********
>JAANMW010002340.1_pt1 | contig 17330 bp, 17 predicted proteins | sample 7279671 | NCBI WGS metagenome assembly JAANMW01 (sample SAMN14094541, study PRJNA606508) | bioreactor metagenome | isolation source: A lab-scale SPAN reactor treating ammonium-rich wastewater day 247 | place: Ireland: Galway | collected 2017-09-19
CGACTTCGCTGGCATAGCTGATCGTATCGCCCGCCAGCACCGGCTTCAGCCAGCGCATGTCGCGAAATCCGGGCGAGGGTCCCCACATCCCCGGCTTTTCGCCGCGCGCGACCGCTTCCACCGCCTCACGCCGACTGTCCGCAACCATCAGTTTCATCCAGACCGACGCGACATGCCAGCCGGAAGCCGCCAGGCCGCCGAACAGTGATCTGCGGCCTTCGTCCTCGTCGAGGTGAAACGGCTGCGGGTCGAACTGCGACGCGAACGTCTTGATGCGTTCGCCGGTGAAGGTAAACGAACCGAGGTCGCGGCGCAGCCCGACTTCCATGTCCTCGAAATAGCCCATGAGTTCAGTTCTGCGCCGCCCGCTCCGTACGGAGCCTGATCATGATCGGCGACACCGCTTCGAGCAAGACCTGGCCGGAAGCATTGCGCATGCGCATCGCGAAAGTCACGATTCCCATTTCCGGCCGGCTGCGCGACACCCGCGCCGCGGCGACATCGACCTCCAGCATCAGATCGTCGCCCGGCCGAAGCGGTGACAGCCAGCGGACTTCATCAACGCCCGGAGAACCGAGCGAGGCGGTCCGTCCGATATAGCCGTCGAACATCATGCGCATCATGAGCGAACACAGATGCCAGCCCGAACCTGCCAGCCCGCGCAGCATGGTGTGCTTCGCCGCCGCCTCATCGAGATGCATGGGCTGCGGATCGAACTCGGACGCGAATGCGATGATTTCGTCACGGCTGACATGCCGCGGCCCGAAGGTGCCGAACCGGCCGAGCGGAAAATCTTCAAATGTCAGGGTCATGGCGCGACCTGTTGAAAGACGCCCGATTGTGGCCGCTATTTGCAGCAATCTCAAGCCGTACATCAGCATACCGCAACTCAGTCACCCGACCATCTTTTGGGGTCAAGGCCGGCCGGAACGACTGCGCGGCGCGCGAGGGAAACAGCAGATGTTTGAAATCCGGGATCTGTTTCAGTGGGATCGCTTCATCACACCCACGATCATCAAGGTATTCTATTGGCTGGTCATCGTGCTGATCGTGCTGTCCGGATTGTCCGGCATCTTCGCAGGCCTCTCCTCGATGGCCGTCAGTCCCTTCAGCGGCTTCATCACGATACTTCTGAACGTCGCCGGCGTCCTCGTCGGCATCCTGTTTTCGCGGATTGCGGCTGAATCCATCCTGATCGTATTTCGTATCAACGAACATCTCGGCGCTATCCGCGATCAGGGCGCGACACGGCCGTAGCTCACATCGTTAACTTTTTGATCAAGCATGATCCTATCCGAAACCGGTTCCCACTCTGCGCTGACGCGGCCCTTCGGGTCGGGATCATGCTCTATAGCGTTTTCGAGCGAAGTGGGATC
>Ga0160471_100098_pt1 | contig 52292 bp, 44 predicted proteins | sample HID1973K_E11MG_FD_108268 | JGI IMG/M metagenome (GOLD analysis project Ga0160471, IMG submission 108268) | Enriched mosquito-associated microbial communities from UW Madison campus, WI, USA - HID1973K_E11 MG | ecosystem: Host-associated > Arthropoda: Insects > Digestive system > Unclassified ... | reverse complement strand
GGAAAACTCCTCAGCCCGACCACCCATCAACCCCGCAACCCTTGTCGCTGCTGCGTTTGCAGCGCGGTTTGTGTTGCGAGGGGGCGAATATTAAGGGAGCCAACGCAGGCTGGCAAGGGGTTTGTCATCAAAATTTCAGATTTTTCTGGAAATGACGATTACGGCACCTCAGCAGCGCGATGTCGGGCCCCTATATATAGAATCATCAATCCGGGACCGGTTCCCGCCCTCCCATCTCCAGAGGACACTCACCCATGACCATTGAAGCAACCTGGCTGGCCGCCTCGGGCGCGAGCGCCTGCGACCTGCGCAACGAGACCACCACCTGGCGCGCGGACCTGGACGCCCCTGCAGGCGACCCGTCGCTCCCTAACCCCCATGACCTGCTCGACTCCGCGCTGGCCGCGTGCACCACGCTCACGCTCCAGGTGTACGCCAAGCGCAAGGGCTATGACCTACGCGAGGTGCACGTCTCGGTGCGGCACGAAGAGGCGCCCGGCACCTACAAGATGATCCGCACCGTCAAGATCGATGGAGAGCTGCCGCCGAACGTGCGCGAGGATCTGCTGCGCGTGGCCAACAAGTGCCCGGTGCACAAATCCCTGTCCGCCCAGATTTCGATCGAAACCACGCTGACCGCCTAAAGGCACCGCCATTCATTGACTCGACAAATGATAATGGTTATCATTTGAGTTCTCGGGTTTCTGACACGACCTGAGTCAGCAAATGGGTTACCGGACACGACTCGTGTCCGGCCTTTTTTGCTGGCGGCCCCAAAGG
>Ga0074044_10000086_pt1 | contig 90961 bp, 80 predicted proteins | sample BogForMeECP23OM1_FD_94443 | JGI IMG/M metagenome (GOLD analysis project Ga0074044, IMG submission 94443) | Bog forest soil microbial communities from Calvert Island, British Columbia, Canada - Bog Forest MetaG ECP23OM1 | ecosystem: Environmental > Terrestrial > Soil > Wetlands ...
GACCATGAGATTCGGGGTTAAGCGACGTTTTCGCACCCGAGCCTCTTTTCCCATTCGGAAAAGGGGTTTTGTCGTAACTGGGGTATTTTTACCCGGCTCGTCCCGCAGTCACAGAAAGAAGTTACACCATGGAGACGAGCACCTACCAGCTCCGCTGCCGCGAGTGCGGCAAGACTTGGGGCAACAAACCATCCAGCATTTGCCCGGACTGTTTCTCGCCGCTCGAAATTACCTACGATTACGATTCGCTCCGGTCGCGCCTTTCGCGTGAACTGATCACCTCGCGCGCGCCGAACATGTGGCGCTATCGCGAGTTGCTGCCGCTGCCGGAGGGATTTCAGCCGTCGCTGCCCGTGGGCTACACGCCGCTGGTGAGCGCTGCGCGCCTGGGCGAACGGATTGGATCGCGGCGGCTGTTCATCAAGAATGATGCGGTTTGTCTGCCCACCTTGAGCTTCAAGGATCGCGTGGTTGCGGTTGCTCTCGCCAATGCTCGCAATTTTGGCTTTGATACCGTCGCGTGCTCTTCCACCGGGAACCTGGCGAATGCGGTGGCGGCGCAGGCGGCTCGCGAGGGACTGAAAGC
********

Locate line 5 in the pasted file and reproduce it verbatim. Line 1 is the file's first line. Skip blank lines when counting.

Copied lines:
>Ga0074044_10000086_pt1 | contig 90961 bp, 80 predicted proteins | sample BogForMeECP23OM1_FD_94443 | JGI IMG/M metagenome (GOLD analysis project Ga0074044, IMG submission 94443) | Bog forest soil microbial communities from Calvert Island, British Columbia, Canada - Bog Forest MetaG ECP23OM1 | ecosystem: Environmental > Terrestrial > Soil > Wetlands ...